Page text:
Turkey’s largest city, Istanbul, is more familiar to students of history as Byzantium and later Constantinople, the seat of the Byzantine Empire. As a country that walks in the wake of some of the most powerful figures of the antiquities, Turkey invites its visitors to sample spices from the Silk Road that still flavour its contemporary cuisine, to immerse in both history and Roman-influenced baths ‘hamam,’ and to look up at the massive dome and mosaics of Hagia Sophia and exclaim, like its builder Emperor Justinian, “Glory to God that I have been judged worthy of such a work.” There are many other great architecture to stand before in awe, so refer to Turkey travel blogs for more un-missable sights.

Turkey’s location straddling Europe and Asia lends a cosmopolitan vibe to Istanbul while letting Ankara, the capital, maintain its long tradition of bazaars groaning with ‘kilim’ (flat-weave rugs), spices, jewellery and fabrics; look up in Turkey travel blogs which bazaars are best to shop for which item. Turkey’s duality also extends to its landscapes defined by its Aegean beaches and Anatolian steppes; Central Asian baklava to Middle Eastern kebaps; and writhing bodies in thumping nightclubs and whirling dervishes. To find out how you can witness the mysticism of the Sufis, or where you can dig in for the tastiest ‘kofte’ (meatballs), read up some articles on Turkey travel to guide you.

Turkey Travel Blog Tips and Hints:

  • Islamic Holidays: With the Ottoman conquest of Constantinople in 15th century, Turkey became, and remains an overwhelmingly, Islamic country. This means that during their two most important holidays, Ramazan Bayrami and Kurban Bayrami (the End of Ramadan and the Feast of Sacrifice), travel delays, traffic congestion, closure of restaurants and shops and government offices, can be expected and should be factored into your itinerary. Know when the exact dates are for these moveable holidays by checking before your arrival.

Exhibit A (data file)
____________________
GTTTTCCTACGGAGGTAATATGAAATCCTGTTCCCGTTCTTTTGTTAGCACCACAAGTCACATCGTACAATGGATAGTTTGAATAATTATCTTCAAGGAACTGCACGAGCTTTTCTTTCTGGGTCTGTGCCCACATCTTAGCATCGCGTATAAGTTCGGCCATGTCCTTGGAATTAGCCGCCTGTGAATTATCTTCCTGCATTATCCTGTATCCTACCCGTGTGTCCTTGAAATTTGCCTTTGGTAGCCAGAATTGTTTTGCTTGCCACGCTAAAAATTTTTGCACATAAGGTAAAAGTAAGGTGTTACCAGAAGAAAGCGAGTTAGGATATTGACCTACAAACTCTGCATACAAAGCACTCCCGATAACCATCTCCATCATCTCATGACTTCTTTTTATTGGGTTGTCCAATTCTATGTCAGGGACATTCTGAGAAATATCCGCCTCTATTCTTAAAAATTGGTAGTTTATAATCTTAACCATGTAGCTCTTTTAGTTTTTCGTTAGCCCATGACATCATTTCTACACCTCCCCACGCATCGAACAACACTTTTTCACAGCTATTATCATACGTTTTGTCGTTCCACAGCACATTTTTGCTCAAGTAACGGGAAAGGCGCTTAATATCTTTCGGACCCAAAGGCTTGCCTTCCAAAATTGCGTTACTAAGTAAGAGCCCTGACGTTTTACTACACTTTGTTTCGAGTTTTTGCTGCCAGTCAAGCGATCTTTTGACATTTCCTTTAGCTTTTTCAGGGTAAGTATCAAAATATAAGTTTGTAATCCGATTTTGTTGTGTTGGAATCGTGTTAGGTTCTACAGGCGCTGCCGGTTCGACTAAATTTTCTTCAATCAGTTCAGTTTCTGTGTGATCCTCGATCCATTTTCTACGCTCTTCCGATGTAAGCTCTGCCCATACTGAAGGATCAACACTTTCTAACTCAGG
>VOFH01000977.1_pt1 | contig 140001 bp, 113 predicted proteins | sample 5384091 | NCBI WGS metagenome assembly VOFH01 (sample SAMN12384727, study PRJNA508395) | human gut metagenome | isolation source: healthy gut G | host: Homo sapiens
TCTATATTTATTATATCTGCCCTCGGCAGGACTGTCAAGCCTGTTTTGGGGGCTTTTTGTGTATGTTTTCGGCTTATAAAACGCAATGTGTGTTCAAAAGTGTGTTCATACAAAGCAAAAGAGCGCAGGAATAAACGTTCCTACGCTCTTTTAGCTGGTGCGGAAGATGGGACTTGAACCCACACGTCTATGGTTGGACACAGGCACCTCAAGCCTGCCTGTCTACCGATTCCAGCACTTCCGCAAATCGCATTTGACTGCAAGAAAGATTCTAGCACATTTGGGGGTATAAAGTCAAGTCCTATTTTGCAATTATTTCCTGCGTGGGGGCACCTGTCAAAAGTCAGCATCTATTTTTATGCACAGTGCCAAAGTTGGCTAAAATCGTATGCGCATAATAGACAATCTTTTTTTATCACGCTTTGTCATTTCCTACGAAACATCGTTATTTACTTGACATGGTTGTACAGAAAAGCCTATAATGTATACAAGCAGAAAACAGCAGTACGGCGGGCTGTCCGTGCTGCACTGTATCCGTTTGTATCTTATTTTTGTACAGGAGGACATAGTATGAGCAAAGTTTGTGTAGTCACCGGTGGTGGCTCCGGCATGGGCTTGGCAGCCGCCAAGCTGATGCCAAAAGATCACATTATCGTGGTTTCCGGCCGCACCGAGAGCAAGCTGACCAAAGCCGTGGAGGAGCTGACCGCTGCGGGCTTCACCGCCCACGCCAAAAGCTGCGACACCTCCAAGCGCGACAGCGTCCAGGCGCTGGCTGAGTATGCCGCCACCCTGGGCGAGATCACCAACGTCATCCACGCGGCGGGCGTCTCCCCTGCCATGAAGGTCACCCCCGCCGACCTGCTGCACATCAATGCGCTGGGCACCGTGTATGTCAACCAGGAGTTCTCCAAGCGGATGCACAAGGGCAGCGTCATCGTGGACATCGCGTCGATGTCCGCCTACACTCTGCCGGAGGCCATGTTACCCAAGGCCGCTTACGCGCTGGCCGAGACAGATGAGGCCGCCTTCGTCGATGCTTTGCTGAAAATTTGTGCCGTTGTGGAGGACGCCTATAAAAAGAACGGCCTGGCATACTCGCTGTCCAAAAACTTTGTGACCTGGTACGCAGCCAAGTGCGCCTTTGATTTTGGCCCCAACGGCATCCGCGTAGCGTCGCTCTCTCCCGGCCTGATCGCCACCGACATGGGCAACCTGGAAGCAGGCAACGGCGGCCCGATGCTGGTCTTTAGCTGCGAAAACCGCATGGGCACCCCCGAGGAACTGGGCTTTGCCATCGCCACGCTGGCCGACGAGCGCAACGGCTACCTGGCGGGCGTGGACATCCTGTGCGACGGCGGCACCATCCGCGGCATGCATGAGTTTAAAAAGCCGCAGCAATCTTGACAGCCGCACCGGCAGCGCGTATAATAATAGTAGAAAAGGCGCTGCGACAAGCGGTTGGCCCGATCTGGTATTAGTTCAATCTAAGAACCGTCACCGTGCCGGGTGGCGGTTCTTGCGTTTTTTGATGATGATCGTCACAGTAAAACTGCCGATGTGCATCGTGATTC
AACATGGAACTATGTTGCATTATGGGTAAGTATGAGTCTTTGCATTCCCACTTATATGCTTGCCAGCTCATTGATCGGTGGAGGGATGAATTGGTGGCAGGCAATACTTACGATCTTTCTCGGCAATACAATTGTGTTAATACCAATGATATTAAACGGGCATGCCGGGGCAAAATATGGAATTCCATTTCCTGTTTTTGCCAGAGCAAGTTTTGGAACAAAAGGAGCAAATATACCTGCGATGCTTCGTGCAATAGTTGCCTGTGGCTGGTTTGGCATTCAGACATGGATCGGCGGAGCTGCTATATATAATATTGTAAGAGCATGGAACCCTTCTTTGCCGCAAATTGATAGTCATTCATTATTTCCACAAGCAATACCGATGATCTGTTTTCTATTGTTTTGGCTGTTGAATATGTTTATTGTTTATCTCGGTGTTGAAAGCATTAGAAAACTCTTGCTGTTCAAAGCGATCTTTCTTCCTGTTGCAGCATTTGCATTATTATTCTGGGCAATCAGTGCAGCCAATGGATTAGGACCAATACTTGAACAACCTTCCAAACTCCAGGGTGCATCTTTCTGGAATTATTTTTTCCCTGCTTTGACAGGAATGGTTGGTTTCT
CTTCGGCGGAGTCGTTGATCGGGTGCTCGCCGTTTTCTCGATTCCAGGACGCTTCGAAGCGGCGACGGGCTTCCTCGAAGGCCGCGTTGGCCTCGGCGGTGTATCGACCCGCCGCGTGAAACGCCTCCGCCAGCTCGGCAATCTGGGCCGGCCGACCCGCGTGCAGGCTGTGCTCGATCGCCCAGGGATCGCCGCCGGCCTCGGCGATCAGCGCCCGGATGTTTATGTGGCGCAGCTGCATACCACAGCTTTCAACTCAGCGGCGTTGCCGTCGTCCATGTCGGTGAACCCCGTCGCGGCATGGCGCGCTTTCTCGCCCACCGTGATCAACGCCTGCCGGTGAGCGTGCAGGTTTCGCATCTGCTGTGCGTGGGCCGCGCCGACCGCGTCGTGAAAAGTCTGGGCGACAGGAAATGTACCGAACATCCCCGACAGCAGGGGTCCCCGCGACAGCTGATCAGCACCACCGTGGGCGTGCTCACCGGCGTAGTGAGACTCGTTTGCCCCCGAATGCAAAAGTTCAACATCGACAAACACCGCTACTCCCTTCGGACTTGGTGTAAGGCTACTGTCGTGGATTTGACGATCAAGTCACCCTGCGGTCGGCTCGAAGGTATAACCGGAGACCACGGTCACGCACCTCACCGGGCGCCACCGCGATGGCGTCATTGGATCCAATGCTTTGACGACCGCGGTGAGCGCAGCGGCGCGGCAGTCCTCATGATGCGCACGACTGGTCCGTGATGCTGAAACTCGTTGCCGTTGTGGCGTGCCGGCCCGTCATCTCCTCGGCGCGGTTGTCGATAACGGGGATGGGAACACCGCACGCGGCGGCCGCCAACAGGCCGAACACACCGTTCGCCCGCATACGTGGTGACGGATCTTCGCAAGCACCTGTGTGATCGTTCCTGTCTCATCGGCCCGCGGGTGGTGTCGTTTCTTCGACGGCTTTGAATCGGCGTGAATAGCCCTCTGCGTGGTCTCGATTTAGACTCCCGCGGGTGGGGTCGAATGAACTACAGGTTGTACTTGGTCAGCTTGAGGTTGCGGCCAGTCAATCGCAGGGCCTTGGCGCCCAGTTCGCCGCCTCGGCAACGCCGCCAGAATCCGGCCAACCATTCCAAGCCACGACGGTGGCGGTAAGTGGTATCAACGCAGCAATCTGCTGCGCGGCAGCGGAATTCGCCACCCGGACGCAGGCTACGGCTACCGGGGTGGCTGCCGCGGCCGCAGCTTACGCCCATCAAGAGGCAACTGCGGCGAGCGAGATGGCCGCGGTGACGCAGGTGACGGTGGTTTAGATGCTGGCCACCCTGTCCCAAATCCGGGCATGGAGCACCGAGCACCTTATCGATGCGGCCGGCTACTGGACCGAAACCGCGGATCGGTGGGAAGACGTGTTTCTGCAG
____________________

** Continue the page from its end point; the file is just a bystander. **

• Alcohol and Pork: As Muslims, Turks are not as partial to alcohol as the rest of the Western world. Avoid giving alcohol as favors or gifts, and avoid consuming it in public places during religious holidays. Ditto for pork.
  • Transport: Turkish Airlines, the country’s flag carrier, has been named the best airline for several years by industry watchers. Outside of Istanbul’s Ataturk Airport, there are 100 more airports in Turkey including seven other international hubs. Overland, Turkey is also well-connected by highways and rail, making it easy to connect from Istanbul, which is on the Bosporus Strait in the west, to Ankara, the capital, at the centre. Consider route recommendations from Turkey travel blogs to get to other popular destinations like Cappadocia and Ephesus.
  • Safety: Because of its proximity to Middle East, travel to Turkey may raise concerns with security. If you keep valuables hidden from plain view and exercise caution, you will find that Turkey is a pleasant and safe place to enjoy a vacation. Should something unpleasant happen to you, all major cities in Turkey have visible presence of tourism police where you can report theft, robbery, assaults and passport loss.